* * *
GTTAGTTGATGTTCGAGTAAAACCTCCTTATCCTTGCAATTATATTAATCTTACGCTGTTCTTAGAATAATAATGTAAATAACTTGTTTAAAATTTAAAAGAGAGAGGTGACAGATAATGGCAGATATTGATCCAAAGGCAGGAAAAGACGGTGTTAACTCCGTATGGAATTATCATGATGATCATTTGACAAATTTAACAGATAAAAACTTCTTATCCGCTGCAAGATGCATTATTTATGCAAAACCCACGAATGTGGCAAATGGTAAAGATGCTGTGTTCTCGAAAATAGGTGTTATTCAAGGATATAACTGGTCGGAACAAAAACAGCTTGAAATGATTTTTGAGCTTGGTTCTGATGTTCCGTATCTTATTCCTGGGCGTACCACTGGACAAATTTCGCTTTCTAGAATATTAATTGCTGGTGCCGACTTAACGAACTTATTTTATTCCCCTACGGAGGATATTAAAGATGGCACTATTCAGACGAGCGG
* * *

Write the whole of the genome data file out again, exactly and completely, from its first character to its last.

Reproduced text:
GTTAGTTGATGTTCGAGTAAAACCTCCTTATCCTTGCAATTATATTAATCTTACGCTGTTCTTAGAATAATAATGTAAATAACTTGTTTAAAATTTAAAAGAGAGAGGTGACAGATAATGGCAGATATTGATCCAAAGGCAGGAAAAGACGGTGTTAACTCCGTATGGAATTATCATGATGATCATTTGACAAATTTAACAGATAAAAACTTCTTATCCGCTGCAAGATGCATTATTTATGCAAAACCCACGAATGTGGCAAATGGTAAAGATGCTGTGTTCTCGAAAATAGGTGTTATTCAAGGATATAACTGGTCGGAACAAAAACAGCTTGAAATGATTTTTGAGCTTGGTTCTGATGTTCCGTATCTTATTCCTGGGCGTACCACTGGACAAATTTCGCTTTCTAGAATATTAATTGCTGGTGCCGACTTAACGAACTTATTTTATTCCCCTACGGAGGATATTAAAGATGGCACTATTCAGACGAGCGG